Dakota Jones Post-2013 UROC 100k Interview

A life with Dakota Jones is a life with much humor and lightheartedness, and this post-Ultra Race of Champions (UROC) 100k interview is no different. In this interview, Dakota gives us the play-by-play of what went down in his on-course duel with Rob Krar, how he’s learned over the years to push it in ultras from start to finish, and what’s next on his racing calendar.

[Editor’s Note: We also interviewed Dakota Jones before the race.]

Dakota Jones Post-2013 UROC 100k Interview Transcript

iRunFar: Bryon Powell of iRunFar with Dakota Jones after his second-place finish at the Ultra Race of Champions. Good job, Dakota.

Dakota Jones: Thanks, Bryon.

iRF:  You were battling most of the day it looked like.

Jones: Yeah, we were going for it. That was a crazy race.

iRF: Have you ever had to race… I guess you have at Transvulcania?

Jones: Yeah, I’ve raced hard before, but this was fully at my limit all day long. It was cool. It was the kind of running where you’re not sure if you can maintain it. The whole day I’m kind of operating at full capacity. There’s always a part of me that’s questioning myself, but you just keep going for it. I think by this point I’ve learned how to do it so I can run hard all day.

iRF: How do you build that confidence? I know a lot of ultrarunners, and myself even, just sort of stay in a comfort zone the whole time or try to.

Jones: Yeah, just from going out. It’s taken a long time to get to a point where I can run 50 miles or 100k hard the whole way. It’s been a lot about just experience. There were so many races earlier in my career… I was talking to Geoff Roes yesterday… I remember in 2010 at TNF 50 I ran as hard as I could with him all day, and I was in front but neck-and-neck for 35 miles. There was this one climb and he just smoked me and I totally fell apart and blew up. Since then I’ve continued to do that. The next race I blew up at 40 miles and then 45 miles, and now I can really nail it at 50 miles. So 100k isn’t so much different, time-wise. I don’t know. It was cool to see it all come together yesterday. A lot of the training and experience really come together.

iRF: In terms of experience, there was a lot of movement in front of the pack. There were times where Jason Wolfe was ahead and you were sitting with Kilian [Jornet] and Sage [Canaday] went off the front and then [Rob] Krar.

Jones: Yeah, it was mainly Sage and Rob and Kilian and myself running together most of the day. Jason Wolfe was with us for awhile there, but after Frisco, I don’t know what happened to him. He kind of fell off the back. It was mostly the four of us running together all day. It was really exciting—really strong competition.

iRF: I’m sure you had some sense of people’s relative strengths.

Jones: Oh yeah, totally, and it was very clear. We were coming over the Ten Mile Range, the first really big climb, and it had a ton of snow on it, and it was really uneven footing and really unconsolidated snow and loose and hard to get traction and Kilian was jogging and all the rest of us… I was better than Sage who says he hates snow. We were going up and it was really slow. Kilian and I were ahead in that section and then we get on the pavement and Rob and Sage just took off. Especially after the top of Vail Pass which was the middle of the paved section, Rob put two minutes on me from the top of the pass down to when we left the road.

iRF: That’s just a couple miles.

Jones: Just out of sight, yeah. It was impressive.

iRF: Time to do a little more speedwork or do you think that’s just…?

Jones: I don’t know, man. I need to do something. That guy was amazing.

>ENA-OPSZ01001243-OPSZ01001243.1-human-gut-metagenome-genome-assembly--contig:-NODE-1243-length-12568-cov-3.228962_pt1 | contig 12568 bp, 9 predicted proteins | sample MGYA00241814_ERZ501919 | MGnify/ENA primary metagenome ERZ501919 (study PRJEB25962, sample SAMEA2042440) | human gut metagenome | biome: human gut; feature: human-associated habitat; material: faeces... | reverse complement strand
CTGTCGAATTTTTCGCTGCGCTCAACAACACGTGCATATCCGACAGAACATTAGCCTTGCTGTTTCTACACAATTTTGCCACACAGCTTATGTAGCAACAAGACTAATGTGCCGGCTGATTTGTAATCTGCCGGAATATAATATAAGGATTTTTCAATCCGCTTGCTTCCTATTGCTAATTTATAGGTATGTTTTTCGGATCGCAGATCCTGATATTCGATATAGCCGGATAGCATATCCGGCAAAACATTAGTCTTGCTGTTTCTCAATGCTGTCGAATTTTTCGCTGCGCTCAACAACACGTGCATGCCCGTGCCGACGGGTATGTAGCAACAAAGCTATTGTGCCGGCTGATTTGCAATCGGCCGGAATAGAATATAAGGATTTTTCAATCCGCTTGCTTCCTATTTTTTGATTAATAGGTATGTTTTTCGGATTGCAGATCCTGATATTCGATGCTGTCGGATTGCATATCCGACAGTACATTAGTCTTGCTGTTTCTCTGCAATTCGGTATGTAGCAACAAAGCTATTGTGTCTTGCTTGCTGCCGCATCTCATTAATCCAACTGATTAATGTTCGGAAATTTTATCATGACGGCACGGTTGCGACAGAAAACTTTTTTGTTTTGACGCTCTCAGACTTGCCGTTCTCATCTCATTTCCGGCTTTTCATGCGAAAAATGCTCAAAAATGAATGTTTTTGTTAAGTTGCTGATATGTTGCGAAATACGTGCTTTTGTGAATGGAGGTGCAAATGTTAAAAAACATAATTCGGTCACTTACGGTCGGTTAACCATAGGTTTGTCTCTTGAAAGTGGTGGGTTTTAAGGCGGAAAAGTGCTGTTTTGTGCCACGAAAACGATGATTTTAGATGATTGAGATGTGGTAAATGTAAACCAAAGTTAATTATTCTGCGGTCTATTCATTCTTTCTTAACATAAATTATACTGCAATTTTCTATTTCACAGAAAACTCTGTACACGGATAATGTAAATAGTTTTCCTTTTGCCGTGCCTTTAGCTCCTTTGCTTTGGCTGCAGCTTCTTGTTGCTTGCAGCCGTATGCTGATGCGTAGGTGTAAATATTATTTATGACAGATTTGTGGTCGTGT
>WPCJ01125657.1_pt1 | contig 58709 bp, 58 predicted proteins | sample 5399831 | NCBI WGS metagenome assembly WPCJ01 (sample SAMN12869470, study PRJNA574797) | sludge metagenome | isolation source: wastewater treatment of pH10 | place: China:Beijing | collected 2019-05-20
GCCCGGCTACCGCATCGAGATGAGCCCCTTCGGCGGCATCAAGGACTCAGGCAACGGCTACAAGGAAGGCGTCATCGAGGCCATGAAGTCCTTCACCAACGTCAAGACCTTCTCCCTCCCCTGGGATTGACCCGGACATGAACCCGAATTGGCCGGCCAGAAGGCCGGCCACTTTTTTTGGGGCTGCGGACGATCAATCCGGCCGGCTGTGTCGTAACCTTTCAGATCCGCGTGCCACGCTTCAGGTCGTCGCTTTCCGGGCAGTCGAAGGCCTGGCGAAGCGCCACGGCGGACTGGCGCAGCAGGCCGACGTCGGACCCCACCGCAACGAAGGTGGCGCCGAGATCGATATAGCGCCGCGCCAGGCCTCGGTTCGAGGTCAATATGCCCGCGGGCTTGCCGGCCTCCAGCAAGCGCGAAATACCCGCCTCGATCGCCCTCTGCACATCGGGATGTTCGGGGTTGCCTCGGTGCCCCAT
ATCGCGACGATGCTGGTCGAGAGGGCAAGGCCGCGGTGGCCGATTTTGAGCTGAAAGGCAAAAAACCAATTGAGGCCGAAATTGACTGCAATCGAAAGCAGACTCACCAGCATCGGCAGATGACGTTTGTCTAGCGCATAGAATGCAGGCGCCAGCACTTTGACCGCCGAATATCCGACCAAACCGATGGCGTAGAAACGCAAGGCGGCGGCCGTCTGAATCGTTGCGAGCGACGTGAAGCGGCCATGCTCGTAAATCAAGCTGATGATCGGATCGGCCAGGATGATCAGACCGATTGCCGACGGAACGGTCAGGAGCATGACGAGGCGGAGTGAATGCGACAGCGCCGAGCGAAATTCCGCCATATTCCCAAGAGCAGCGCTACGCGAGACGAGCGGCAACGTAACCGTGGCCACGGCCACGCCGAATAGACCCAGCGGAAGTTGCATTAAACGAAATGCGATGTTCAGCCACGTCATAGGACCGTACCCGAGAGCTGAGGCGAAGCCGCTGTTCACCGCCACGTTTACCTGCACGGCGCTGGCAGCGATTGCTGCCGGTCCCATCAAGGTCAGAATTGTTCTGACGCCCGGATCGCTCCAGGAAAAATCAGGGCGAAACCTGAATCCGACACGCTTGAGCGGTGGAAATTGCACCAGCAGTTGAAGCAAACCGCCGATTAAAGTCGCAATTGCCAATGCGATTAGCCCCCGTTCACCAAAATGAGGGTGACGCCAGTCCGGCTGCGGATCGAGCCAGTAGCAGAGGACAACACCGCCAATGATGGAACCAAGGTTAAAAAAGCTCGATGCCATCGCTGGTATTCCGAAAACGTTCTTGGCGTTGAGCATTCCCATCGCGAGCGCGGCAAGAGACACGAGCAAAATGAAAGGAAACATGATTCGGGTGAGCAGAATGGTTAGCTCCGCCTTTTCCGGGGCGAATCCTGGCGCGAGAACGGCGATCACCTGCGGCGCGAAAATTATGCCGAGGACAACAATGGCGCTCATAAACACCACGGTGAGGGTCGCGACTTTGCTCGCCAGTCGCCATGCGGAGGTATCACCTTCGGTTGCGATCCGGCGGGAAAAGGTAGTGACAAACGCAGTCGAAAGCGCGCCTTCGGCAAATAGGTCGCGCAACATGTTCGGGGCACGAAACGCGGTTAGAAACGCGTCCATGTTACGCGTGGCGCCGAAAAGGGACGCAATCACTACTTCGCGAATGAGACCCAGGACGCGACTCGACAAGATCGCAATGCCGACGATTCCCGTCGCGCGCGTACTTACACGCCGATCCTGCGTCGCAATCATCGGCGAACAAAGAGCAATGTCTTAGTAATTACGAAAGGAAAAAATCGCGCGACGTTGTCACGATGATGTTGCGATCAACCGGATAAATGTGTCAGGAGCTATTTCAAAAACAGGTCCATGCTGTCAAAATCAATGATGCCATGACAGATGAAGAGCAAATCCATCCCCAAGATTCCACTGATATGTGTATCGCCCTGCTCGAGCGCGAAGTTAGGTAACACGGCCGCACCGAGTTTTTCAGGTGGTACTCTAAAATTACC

iRF: This probably won’t be the last time you see him.

Jones: I hope not. I’ve got to kick his a** because he did me this time. No, it was a great race with Rob yesterday. It was with Sage and Kilian and Rob the first part of the day. Then after the pavement section it was Rob and I. Man, we were neck-and-neck for a long time. We really gave it everything we had. He was just so much stronger at the end there. I’m still blown away by what he did.

iRF: Didn’t you guys switch position even in Minturn, just 10 miles from the finish?

Jones: Yeah, I mean, it was crazy. He’s such an impressive runner. We were at the top of the second to the last climb… So after the pavement section you go up to the top of Vail Mountain. It’s this long ridge and you go across the whole top of it which is high elevation and is kind of rolling and then you do this huge descent into Minturn which is at 52 miles. Right at the top of that descent, right before we dropped into Minturn, I caught Rob and he’s stopping and walking sections and doing this thing and kind of stretching out. I was like, “You okay?” He was something like, “I’m a hurt piece.” I was like, “Ohh.” but in my head I was like, “YES!” Then I just kept running. I ran strong, but he kept up with me almost the whole way down. Then it got real steep and technical. I wasn’t getting out of control, but I was going hard into Minturn. I got a little bit ahead of him into Minturn. Then coming back out I was like, He doesn’t have any climbing legs; I can do this. I was pushing so hard. I was thinking, He doesn’t have any climbing legs, but I have to imagine that he does so I don’t get complacent. I have to keep pushing. I was running as much as I could and hiking when I had to and just going hard. I wasn’t going slow. I had very little gas left in the tank. I was totally at my limit, like epic-ing. I can do this! I have it! I was working so hard. Then I turned around and he was there. Then he caught me. Then he was catching me. There were people at the top of this last climb. My coach was there—I don’t want to let you down. At the top of the last climb he just… I mean… when I think about it, I wasn’t moving poorly. I was pretty much out of gas, but I was still moving pretty strong. He caught me at the top and I don’t know where he got it, but it looked like he was running a half marathon. I’m not kidding. He probably did 6:00 min/miles from the top just across this flat section and down. He was out of sight. At one point after the last aid station he went off course for a little bit, he took a long, wrong turn off a funny loop. Then all the sudden we were together again, and I was like, OH! WHOA! He’s like, “Where’s the markers?” I was like, “Up there, I think.” He just took off. I tried. I honestly did. I ran hard, but I was no match for him.

iRF: What’s up next for you?

Jones: I’m going to Japan—the Hasetsune Cup. It’s this 45 mile race outside of Tokyo. I did it last year. It’s a really neat race. Montrail sponsors it. They have 2,000 runners. There’s one aid station, but there’s no food and you only get 1.5 liters of water. It starts at 1 p.m., so you have to have a headlamp. It’s a crazy race.

iRF: You won that last year.

Jones: Yeah, I went out there last year and won.

iRF: I believe Cam Clayton’s going over there and he was just behind you here in third place.